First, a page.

DEPENDING on the economist, Costa Rica's economy is either the
Central American success story of the decade or a jerry-built
structure about to come tumbling down with a thud.
On the surface, Costa Rica's economy is booming. Never mind that
San Jose, the capital of what was once called the Switzerland of
Central America, is a car-crammed and increasingly smog-ridden
city. Costa Rica is riding a $400 million wave of tourist
investment that has dotted its lush landscape with new hotels and
package tours for the ecology-minded.
High growth rates, soaring exports, rising per capita income,
single-digit inflation, and Latin America's lowest unemployment
combine to form a star-studded statistical picture.
The glowing present is the product of a 10-year process of
"structural adjustment." Before a crisis in the early 1980s,
strongly interventionist governments protected domestic industry,
while providing Costa Ricans with perhaps the highest standard of
public welfare in Latin America.
In little more than a decade, however, policymakers have
reversed this. They have opened up the economy to a flood of
imports, cut spending on social programs, and privatized state-run
businesses in an effort to win the game of international
Once known mainly as a producer of bananas and coffee, Costa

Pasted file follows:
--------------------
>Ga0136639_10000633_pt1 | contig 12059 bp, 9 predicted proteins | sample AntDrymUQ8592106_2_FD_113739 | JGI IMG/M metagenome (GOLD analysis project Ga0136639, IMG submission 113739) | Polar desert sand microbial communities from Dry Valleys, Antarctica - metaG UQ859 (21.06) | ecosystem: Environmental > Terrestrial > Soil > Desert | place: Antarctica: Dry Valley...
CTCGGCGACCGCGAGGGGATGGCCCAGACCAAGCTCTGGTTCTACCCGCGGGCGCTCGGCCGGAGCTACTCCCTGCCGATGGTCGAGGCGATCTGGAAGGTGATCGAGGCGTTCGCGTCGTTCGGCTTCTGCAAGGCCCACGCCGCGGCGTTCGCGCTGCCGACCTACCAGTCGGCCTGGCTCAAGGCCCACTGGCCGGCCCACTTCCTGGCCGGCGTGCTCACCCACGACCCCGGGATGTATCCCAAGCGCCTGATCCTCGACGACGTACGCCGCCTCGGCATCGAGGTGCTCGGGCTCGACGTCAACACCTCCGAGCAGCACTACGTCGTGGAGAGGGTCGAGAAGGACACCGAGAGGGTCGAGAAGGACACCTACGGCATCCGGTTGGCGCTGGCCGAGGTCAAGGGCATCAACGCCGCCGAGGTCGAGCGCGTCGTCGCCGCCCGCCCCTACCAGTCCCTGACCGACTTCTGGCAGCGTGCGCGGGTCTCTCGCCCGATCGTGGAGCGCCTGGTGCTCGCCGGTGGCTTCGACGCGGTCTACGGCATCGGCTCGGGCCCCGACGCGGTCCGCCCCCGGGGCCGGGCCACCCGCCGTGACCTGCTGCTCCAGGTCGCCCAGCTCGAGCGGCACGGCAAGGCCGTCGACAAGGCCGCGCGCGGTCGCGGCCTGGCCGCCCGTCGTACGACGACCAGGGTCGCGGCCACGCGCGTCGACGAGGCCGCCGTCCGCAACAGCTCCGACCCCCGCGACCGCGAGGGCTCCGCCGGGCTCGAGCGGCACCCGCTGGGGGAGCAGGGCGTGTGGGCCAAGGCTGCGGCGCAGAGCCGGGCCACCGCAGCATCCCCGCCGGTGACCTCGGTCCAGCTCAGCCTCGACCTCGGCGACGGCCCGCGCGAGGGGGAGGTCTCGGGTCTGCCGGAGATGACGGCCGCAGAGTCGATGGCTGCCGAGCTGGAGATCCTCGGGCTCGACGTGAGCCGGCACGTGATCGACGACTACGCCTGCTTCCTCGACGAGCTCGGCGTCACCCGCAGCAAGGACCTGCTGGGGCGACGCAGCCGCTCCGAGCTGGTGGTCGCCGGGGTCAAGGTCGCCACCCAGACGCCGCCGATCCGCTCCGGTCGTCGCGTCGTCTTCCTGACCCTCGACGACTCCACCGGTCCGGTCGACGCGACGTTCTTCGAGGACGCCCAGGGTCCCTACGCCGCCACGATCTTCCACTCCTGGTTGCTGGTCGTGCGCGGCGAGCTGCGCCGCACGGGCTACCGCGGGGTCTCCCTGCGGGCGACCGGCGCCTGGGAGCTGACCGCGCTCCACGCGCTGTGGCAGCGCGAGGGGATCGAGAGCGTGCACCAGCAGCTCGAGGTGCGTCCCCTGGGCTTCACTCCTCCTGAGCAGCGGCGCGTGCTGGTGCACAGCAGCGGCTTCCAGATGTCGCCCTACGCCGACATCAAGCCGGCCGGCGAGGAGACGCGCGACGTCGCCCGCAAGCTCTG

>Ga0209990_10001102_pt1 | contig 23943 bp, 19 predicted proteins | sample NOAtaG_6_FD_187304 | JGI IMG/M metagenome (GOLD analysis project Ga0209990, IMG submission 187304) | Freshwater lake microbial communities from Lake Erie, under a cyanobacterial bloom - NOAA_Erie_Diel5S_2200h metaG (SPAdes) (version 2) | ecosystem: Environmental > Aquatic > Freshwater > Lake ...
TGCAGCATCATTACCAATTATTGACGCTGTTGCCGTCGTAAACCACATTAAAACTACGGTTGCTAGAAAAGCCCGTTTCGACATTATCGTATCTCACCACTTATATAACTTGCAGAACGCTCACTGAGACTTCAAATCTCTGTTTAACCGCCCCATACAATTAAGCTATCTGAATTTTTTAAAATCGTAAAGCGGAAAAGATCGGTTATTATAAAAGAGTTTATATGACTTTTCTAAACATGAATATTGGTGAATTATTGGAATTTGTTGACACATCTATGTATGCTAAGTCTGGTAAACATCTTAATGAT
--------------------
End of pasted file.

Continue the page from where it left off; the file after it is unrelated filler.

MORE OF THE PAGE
Rica now sells on world markets a wide variety of agricultural
produce and simple manufactured goods, many of them produced in
duty-free zones within Costa Rica.
One question, however, is whether the 6 to 7 percent growth of
the last two years can be sustained. Noting that outgoing President
Rafael Calderon is leaving behind record high reserves and a tiny
government deficit, economist Ronulfo Jimenez with the governing
Social Christian Unity Party argues that "if current policies are
adhered to, the economy can grow 5 to 6 percent over the next four
Carlos Manuel Castillo, also an economist and president of the
National Liberation Party which won a national election Feb. 6,
disagrees. "These growth rates have been nurtured in an explosion
of imports, and are not sound or sustainable."
Mr. Castillo is pointing to the immediate problem which will
confront president-elect Jose Maria Figueres when he takes office
May 8 - Costa Rica's massive trade deficit. If tourist income and
"nontraditional" exports are booming, imports are rising even
more rapidly, to the point of creating an $800 million deficit -
7.8 percent of national output - in 1993.
Economist Otton Solis, who won election as a deputy this year
and is a critic of government policy, notes the irony in this
result. Referring to a trade and payments crisis in the early
1980s, which forced the turn toward current policies, Mr. Solis
argues that "the problem that was supposed to be solved by
economic adjustment has gotten worse."
Although strong foreign investment and speculative capital
inflows have kept Costa Rica's accounts in balance the last couple
of years, World Bank experts privately foresee a crunch coming,
perhaps by the end of 1994. …